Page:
Protecting telemedicine mobile apps

The COVID-19 global pandemic changed the dynamics for the telemedicine market overnight. A significant increase in demand for such services, along with the rise of cyberthreats, demonstrate two key facts:  

  1. There is a vast untapped opportunity for remote care models that continues to grow and re-shape the future; and 
  2. Cyber threats can become the Achilles’ heel of this expansion. 

All telemedicine platforms, including telemedicine mobile apps, are subject to the Health Insurance Portability and Accountability Act (HIPAA). The act enforces confidentiality, integrity and availability of all electronic Protected Health Information (ePHI) records and protection against reasonably anticipated threats. HIPAA tries to explain the relatively vague concept of reasonably anticipated threats” in other documents. Still, it is hard to propose a fixed definition for that since the nature, objective and severity of threats can change over time, and the hackers’ incentives and hacking technologies continue to rise and improve. 

Here, we propose few tips for developers and vendors to implement a holistic cybersecurity strategy for telemedicine mobile apps:

Recognize what data you need to protect

  • PHIs contain profile or health identifiers associated with an individual. Unauthorized access to them could potentially lead to person’s identity disclosure. 
  • PHI identifiers include demographic information (name, date of birth, address, etc.), biometric information (fingerprint, face, etc.), medical information (insurance/record number, etc.), internet identifiers (URLs, IP), and any other unique identifying number, code or name. 
  • Any other piece of data that is not a PHI can potentially become a PHI iit is geo-tagged. Ian app incorporates GPS information more specific than State-level in the US, that data turns into a PHI. 

Treat PHIs with utmost care

  • The less PHIs you gather, the better! Be minimalistic in data collection, and make sure you have SMART rationale for collecting every piece of data.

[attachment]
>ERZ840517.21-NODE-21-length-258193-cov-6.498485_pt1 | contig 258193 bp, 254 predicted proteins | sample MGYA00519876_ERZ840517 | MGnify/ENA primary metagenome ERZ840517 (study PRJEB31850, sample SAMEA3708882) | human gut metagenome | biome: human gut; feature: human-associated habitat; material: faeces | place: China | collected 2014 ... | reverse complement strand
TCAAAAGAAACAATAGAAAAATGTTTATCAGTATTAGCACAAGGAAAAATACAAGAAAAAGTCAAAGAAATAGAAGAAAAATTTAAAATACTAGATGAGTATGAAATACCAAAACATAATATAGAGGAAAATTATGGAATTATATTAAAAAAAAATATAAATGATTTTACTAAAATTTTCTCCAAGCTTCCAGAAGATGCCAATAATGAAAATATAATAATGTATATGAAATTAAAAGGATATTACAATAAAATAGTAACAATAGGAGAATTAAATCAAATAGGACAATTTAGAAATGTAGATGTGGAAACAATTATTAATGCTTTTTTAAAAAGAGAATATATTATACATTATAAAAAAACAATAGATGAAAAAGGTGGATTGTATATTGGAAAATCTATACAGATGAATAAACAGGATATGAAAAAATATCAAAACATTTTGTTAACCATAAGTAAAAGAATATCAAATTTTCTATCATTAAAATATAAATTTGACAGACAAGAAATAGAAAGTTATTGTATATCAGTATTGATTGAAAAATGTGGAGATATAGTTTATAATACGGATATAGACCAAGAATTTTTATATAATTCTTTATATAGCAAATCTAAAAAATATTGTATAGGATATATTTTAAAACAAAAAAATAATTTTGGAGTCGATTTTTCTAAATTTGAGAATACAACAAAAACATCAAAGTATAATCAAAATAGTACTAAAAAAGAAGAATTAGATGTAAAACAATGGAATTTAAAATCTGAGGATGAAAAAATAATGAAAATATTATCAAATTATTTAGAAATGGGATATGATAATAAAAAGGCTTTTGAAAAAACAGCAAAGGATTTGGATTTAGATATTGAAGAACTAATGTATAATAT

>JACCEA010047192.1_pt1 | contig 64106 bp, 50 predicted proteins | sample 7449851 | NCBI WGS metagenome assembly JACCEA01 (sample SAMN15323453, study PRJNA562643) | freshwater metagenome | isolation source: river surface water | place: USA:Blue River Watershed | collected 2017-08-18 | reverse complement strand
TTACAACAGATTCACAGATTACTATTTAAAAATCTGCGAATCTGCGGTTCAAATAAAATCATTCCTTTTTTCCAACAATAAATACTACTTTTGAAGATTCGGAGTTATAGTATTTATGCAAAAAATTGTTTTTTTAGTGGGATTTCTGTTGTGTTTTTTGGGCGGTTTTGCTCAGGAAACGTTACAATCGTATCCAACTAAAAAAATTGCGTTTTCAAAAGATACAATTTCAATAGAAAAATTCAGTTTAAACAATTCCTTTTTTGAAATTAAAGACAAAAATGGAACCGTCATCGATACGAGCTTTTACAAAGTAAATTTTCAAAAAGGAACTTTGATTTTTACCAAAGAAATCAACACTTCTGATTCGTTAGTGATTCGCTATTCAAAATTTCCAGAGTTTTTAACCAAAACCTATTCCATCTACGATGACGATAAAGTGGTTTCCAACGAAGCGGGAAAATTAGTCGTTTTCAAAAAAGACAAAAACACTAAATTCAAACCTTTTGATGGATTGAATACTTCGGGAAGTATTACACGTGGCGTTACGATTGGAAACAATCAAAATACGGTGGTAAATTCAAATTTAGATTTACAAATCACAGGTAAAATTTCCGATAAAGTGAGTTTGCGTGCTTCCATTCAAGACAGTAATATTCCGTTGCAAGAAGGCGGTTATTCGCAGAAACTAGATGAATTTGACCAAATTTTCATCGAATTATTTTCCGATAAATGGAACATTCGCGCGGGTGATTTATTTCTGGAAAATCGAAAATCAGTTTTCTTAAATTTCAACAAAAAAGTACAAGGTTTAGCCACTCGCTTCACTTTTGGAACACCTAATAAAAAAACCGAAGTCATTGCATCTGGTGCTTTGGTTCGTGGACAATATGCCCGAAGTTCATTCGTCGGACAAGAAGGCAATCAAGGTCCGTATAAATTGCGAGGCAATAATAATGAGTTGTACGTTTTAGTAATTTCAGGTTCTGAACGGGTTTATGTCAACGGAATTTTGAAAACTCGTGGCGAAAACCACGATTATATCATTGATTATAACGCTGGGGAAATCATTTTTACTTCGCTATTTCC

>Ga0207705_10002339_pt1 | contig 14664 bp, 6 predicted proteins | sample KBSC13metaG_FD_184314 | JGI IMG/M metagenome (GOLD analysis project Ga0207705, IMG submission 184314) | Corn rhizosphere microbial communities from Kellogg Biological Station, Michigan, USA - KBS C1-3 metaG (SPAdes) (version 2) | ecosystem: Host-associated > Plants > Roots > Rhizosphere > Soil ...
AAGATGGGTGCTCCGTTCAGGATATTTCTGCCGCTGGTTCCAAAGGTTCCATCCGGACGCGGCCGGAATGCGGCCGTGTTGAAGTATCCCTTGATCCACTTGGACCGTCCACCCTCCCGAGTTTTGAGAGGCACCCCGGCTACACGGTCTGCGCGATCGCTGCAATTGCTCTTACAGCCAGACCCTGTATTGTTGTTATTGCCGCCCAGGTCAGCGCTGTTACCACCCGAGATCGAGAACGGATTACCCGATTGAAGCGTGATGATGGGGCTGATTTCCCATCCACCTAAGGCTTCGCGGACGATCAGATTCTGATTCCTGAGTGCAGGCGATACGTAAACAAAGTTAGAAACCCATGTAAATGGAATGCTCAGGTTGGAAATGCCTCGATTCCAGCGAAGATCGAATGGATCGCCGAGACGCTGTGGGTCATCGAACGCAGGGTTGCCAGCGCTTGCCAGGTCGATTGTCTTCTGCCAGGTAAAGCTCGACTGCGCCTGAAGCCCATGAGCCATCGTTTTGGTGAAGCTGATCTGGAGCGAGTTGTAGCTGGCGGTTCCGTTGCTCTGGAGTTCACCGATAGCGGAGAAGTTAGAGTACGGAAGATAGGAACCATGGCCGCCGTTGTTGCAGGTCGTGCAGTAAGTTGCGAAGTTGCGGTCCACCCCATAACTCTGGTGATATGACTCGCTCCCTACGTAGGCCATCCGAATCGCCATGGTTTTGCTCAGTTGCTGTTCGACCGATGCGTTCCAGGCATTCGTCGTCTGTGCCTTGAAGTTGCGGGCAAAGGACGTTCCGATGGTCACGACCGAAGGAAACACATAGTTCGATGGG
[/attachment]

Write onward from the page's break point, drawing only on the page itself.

• Avoid storing PHIon thdevice. If you save PHIsdo it securely with encryption using modern algorithms and widely accepted cryptographic protocols. 
  • Ensure secure transmission using in-transit data communication security such as Transport Layer Security (TLS1.2). 
  • Implement App Transport Security (ATS) in iOS and Network Security Configuration file in Android to enforce HTTPS connection. 
  • Pin all essential certificates in iOS and Android to help prevent maninthemiddle attacks.

Protect the app from within to protect data

  • Use anti-hacking techniques such as obfuscation to make the code super complex and hard to understand.
  • Verify the integrity of the code and data to prevent tampering. 
  • Detect jailbroken or rooted devices to ensure the app is running in a trusted environment. 
  • Use anti-debugging solutions to protect against data siphoning and app behavioral changes. 

Telehealth providers need to understand that PHIs are the most valuable records to protect. A minimalistic and good-enough approach to address health data security is simply a recipe for disaster. Instead of “good-enough”, telemedicine vendors need to adopt a “strong-enough” philosophy for healthcare cybersecurity. Especially for the fast-growing mobile apps segment, to not only provide a secure environment for both patients and caregivers to interact but to ensure the remote care business will continue to thrive sustainably.  

This blog is part 3 of a series on Telehealth and Telemedicine Security.  In the next blog, we will explain what HIPAA rule encapsulates and means in action for Telemedicine providers and vendors. 

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